From Middle English geld and reinforced by Medieval Latin geldum, both from Old English geld, ġield (“payment, tribute”), from Proto-Germanic *geldą (“reward, gift, money”), from Proto-Indo-European *gʰeldʰ- (“to pay”). Cognate with North Frisian jild (“money”), Saterland Frisian Jield, Jäild (“money”), Dutch geld (“money”), German Geld (“money”), Old Norse gjald (“payment”), Gothic 𐌲𐌹𐌻𐌳 (gild, “tribute”). Also related to English yield. Geld is also written gelt or gild, and as such found in wergild, Danegeld, etc. Probably reinforced by gelt (which see).
From Old Norse gelda (“geld, castrate”), from geldr (“yielding no milk, dry”), cognate with Old High German galt. Cognate with Gothic 𐌲𐌹𐌻𐌸𐌰 (gilþa, “sickle”). Compare the archaic German Gelze (“castrated swine”) and gelzen (“castrate”), Danish galt (“castrated boar”) (from Old Norse gǫltr (“boar, hog”), cognate with English gilt) and gilde (“to geld”). "gelding" derives from Old Norse geldingr.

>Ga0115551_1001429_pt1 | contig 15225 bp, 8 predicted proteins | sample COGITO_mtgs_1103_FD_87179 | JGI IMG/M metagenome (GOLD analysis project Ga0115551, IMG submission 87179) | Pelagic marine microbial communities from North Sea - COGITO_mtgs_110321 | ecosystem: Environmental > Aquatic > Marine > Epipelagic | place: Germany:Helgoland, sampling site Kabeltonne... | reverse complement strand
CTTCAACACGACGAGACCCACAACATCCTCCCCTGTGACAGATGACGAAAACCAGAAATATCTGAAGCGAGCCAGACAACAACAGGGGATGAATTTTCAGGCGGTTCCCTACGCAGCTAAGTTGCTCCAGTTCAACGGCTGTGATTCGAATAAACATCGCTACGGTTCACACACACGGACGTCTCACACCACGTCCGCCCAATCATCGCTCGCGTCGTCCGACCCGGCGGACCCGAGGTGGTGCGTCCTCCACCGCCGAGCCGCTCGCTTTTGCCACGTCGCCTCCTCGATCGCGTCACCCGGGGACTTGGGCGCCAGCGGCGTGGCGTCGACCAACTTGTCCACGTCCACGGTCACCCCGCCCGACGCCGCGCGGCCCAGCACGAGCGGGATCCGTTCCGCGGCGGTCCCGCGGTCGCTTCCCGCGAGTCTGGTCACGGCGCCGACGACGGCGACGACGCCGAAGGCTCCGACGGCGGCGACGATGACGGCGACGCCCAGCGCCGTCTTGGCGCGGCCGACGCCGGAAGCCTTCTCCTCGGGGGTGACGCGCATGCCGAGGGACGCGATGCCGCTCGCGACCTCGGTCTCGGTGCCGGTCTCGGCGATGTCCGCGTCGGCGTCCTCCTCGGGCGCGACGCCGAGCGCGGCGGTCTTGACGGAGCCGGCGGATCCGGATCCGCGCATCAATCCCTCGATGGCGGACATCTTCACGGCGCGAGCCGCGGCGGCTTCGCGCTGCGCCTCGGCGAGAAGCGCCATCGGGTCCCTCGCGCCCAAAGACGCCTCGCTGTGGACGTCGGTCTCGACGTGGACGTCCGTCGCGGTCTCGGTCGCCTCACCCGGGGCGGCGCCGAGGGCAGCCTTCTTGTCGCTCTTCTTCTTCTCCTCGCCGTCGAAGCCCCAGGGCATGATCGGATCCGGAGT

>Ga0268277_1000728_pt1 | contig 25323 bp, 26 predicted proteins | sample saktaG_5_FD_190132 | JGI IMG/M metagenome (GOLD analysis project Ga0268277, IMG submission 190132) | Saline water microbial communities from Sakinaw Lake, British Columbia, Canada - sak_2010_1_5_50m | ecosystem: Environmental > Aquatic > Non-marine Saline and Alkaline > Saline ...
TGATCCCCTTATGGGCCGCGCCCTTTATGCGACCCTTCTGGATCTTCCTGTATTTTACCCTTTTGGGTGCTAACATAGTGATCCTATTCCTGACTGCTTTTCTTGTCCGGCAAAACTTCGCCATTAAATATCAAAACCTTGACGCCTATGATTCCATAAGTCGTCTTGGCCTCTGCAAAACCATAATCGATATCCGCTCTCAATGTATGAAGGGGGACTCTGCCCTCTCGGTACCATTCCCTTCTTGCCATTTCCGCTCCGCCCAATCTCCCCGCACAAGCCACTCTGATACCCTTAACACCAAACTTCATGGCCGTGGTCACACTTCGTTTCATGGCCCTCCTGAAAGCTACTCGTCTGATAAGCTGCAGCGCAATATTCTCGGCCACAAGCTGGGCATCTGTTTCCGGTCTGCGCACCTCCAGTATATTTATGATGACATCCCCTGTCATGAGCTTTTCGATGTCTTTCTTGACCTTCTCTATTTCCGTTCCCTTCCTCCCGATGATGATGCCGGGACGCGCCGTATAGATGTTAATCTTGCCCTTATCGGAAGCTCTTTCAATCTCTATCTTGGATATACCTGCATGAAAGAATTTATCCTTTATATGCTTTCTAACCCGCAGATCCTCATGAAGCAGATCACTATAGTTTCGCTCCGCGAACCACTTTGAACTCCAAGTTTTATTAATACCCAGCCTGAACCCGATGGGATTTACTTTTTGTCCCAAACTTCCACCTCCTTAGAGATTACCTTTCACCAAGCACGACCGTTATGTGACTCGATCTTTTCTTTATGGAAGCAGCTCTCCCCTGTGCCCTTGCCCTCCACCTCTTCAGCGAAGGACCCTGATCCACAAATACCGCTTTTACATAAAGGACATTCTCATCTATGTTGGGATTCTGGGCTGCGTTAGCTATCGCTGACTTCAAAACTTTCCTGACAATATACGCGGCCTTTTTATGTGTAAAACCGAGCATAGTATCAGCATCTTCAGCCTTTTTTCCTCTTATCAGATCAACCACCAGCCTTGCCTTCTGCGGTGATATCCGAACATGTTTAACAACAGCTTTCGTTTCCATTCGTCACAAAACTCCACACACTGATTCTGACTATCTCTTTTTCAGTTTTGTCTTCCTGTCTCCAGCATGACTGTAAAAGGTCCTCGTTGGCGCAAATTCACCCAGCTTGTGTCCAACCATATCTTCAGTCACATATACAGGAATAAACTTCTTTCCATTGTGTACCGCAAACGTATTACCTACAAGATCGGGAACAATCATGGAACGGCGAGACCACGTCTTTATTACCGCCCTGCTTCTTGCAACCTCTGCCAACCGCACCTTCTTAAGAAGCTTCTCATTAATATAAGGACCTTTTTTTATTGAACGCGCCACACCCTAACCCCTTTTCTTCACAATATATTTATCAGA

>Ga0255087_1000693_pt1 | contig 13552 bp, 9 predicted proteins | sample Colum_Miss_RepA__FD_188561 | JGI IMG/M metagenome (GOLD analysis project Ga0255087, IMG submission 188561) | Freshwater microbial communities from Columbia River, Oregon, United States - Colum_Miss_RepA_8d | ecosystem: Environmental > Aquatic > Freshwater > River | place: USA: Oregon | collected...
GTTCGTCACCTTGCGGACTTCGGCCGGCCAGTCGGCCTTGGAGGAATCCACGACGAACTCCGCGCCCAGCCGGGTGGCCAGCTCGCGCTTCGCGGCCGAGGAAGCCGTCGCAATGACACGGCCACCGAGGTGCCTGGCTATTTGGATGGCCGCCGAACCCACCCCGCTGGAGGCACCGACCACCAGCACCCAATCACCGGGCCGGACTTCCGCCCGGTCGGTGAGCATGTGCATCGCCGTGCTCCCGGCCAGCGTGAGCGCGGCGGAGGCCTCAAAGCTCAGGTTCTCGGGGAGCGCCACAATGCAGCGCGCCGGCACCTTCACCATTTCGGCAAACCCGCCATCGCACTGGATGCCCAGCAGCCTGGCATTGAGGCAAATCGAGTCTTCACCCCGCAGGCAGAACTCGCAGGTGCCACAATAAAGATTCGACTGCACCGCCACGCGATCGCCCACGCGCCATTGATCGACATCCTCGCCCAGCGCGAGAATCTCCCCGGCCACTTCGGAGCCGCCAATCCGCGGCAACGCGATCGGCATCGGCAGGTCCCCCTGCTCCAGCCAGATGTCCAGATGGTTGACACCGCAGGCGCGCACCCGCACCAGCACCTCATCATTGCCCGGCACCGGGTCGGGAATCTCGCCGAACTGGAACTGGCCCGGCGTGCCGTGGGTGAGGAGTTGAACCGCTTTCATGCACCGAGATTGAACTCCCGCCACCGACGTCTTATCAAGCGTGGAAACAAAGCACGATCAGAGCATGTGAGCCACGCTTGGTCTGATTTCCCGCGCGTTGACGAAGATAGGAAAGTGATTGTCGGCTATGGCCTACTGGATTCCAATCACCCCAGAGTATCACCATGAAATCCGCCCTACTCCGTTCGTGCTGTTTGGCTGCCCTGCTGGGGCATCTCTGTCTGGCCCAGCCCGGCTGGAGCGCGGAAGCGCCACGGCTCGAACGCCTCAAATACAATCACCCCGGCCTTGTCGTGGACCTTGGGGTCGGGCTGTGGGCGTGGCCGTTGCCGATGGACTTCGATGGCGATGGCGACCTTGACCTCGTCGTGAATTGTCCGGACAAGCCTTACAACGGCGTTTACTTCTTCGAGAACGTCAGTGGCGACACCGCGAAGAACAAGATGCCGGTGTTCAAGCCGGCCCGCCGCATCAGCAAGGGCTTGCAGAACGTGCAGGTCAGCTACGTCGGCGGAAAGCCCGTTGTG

- (transitive) To castrate a male (usually an animal).
- (transitive, figuratively) To deprive of anything essential; to weaken.
geld (plural geld)
From Middle Dutch gheld, ghelt, from Old Dutch geld, from Proto-Germanic *geldą (“reward, gift, money”), from Proto-Indo-European *gʰeldʰ- (“to pay”). Cognate with English geld, yield, German Geld (“money”), West Frisian jild, Old Norse gjald (“payment”), Gothic 𐌲𐌹𐌻𐌳 (gild, “tribute”).
geld n (plural gelden)